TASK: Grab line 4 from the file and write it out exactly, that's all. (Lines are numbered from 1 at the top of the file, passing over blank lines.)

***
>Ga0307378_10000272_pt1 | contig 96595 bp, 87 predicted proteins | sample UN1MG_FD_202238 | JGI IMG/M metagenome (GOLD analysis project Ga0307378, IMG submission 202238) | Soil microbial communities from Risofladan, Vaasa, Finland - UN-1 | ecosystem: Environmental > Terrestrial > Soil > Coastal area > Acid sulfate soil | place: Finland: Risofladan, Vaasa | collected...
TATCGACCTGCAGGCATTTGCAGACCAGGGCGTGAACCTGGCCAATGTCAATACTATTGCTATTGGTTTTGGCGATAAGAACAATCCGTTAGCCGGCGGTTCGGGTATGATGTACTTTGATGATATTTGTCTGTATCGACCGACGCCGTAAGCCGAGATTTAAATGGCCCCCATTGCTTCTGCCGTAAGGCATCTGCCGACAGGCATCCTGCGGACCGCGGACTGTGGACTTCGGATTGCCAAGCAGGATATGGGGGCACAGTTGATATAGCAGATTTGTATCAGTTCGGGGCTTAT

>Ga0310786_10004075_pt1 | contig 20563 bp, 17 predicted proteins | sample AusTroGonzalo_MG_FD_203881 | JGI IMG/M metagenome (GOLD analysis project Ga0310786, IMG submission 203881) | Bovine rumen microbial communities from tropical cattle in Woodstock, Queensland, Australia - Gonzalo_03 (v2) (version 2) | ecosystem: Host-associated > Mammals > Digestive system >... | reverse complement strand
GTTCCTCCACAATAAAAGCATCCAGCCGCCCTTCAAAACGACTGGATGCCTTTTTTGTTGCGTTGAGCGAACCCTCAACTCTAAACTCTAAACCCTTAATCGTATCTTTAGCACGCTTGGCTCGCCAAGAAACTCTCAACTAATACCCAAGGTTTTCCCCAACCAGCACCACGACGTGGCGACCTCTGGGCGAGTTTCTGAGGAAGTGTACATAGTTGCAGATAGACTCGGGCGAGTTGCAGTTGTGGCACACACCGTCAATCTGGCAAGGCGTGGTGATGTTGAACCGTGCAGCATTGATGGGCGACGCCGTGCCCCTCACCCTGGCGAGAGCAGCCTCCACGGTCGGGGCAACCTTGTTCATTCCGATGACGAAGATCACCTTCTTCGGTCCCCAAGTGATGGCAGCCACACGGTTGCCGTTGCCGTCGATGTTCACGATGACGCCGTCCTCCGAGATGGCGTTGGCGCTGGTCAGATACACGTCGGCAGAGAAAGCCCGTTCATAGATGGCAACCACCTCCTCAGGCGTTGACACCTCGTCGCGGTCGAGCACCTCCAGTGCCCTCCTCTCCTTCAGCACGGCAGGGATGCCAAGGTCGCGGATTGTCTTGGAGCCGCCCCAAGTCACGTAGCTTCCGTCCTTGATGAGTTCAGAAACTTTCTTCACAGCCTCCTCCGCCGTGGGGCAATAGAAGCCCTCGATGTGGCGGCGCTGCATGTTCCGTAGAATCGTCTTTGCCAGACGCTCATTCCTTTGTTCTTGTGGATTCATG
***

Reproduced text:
GTTCCTCCACAATAAAAGCATCCAGCCGCCCTTCAAAACGACTGGATGCCTTTTTTGTTGCGTTGAGCGAACCCTCAACTCTAAACTCTAAACCCTTAATCGTATCTTTAGCACGCTTGGCTCGCCAAGAAACTCTCAACTAATACCCAAGGTTTTCCCCAACCAGCACCACGACGTGGCGACCTCTGGGCGAGTTTCTGAGGAAGTGTACATAGTTGCAGATAGACTCGGGCGAGTTGCAGTTGTGGCACACACCGTCAATCTGGCAAGGCGTGGTGATGTTGAACCGTGCAGCATTGATGGGCGACGCCGTGCCCCTCACCCTGGCGAGAGCAGCCTCCACGGTCGGGGCAACCTTGTTCATTCCGATGACGAAGATCACCTTCTTCGGTCCCCAAGTGATGGCAGCCACACGGTTGCCGTTGCCGTCGATGTTCACGATGACGCCGTCCTCCGAGATGGCGTTGGCGCTGGTCAGATACACGTCGGCAGAGAAAGCCCGTTCATAGATGGCAACCACCTCCTCAGGCGTTGACACCTCGTCGCGGTCGAGCACCTCCAGTGCCCTCCTCTCCTTCAGCACGGCAGGGATGCCAAGGTCGCGGATTGTCTTGGAGCCGCCCCAAGTCACGTAGCTTCCGTCCTTGATGAGTTCAGAAACTTTCTTCACAGCCTCCTCCGCCGTGGGGCAATAGAAGCCCTCGATGTGGCGGCGCTGCATGTTCCGTAGAATCGTCTTTGCCAGACGCTCATTCCTTTGTTCTTGTGGATTCATG